Still, some skeptics doubt the shift to Mexican production will be significant enough to form the basis for long-term gains for the currency.
The dollar value of Mexico’s exports to the US still trail China’s by a large margin, even as the gap grows ever narrower. And there have been times in the past when analysts thought Mexico was poised for a breakout that didn’t come to fruition. Most notably, the predictions surfaced in 2007 and 2008 as surging oil prices raised transportation costs, then again when US President Donald Trump rattled trade relations with China during his tenure in office.
More recently, Mexican President Andres Manuel Lopez Obrador’s nationalist energy policies and skirmishes with companies have been seen as a deterrent to investment. Last week, the US said Mexico’s energy policies violated North America’s free-trade deal, though there was little fallout in the peso market.
In the first quarter of this year, Mexico reported a record inflow of $19.4 billion in foreign direct investment, up 5.8% from the same period of last year after excluding one-off mergers. Vacancy rates at industrial parks in Juarez, Reynosa and Monterrey hit record lows in the first quarter on nearshoring demand, Credit Suisse analysts said in a June report. During his trip to Washington this month, Lopez Obrador forecast US investment in the country would reach $40 billion between now and 2024.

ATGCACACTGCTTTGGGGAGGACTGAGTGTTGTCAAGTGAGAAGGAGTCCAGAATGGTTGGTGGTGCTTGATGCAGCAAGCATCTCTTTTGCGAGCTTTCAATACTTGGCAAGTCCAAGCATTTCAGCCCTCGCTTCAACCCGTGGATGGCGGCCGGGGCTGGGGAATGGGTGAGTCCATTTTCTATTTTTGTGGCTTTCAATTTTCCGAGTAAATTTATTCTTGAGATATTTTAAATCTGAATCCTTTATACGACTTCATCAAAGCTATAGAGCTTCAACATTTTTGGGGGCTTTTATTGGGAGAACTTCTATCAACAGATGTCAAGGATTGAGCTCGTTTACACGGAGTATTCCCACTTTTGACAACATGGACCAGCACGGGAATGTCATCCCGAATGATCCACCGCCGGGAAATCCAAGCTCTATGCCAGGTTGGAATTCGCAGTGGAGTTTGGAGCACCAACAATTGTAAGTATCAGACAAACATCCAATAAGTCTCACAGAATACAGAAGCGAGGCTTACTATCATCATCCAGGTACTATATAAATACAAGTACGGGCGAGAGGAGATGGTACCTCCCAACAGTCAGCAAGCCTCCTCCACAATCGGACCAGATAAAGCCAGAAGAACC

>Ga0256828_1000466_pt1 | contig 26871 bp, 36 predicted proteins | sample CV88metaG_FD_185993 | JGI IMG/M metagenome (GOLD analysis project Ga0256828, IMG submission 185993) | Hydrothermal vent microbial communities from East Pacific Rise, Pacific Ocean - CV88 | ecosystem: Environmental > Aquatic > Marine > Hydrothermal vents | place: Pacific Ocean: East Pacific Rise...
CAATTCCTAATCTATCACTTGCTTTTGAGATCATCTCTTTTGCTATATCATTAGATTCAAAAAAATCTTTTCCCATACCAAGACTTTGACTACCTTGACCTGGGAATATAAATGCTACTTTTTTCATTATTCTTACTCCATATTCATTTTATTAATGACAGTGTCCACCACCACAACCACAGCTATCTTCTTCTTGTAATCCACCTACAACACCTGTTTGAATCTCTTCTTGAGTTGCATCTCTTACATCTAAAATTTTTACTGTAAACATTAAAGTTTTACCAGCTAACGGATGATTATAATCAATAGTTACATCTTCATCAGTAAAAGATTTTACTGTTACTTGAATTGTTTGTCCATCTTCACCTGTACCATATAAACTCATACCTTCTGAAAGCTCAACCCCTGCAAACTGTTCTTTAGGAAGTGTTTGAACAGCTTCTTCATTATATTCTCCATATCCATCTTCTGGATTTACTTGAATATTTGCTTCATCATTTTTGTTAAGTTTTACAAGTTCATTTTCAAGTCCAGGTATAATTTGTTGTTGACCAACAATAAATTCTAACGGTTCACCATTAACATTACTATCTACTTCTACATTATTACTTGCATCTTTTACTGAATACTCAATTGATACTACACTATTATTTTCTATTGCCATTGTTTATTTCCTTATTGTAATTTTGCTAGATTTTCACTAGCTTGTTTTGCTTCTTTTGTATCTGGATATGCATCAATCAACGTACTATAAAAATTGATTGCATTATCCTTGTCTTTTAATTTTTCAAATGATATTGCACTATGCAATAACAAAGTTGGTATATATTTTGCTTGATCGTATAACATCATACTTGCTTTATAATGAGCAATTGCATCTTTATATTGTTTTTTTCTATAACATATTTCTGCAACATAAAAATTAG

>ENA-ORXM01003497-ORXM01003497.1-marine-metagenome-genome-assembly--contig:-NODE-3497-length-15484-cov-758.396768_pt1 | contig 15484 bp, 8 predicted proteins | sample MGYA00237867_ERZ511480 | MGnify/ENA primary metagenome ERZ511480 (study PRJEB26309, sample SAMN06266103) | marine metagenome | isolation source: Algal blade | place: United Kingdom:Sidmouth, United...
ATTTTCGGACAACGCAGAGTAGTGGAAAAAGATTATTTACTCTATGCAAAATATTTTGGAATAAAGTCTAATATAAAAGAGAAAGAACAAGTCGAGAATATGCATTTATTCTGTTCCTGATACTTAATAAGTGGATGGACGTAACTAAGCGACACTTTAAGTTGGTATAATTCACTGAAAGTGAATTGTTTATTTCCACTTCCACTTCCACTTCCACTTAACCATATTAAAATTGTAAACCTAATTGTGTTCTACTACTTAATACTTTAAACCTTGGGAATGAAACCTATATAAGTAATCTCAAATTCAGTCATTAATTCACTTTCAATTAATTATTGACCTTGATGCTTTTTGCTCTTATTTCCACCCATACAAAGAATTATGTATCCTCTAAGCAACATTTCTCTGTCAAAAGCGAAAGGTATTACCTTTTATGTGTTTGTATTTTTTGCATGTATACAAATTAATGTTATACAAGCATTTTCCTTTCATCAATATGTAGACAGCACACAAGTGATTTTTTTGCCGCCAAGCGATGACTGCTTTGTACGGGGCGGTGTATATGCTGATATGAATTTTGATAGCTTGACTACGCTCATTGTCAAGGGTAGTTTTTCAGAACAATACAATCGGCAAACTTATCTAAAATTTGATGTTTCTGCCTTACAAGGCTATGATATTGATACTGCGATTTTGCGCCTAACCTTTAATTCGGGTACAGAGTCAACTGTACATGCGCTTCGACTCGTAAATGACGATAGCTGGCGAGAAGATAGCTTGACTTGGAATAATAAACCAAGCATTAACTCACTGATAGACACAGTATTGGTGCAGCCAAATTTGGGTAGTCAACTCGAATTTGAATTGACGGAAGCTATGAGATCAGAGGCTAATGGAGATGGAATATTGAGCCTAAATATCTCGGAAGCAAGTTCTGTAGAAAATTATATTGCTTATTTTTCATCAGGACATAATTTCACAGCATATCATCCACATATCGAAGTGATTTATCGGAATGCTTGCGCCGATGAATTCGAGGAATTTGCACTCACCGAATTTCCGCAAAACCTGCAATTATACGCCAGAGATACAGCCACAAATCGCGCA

Mexico’s exports to the US have been growing faster than its Asian rival’s for most of the time since 2016. The Inter-American Development Bank in June 2022 estimated nearshoring could add up to $35.3 billion a year more in annual exports from Mexico.
Mexico exported $422 billion to the US in the past 12 months, $121 billion less than China. That gap was almost $200 billion four years ago.
The transformation of supply chains will take time but the snarls caused by China’s zero-Covid policy will push companies to diversify operations on a “just-in-case basis,” said John Paul Lech, a portfolio manager at Matthews International Capital Management in San Francisco.
“Mexico is in a good position,” Lech said. “Nearshoring could be a theme that impacts Mexico over longer durations of time.”
The peso’s relatively cheap valuation is an additional lure for foreign investors. On a trade-weighted basis, the currency has been on the weaker side of its 10- and 20-year averages since 2015, according to data compiled by Bank for International Settlements. China’s trade-weighted exchange rate, on the other hand, now hovers near seven-year highs.
“We see the issue of nearshoring as a medium- to long-term positive factor for the MXN,” HSBC FX strategists Joseph Incalcaterra and Clyde Wardle wrote in a July 14 note.
While US recession risks may weigh on the peso in the short term, resilient balance of payment flows should allow the currency to outperform regional peers, they wrote. The bank sees the peso gaining about 6% to 19.25 per dollar by the end of next year, they wrote.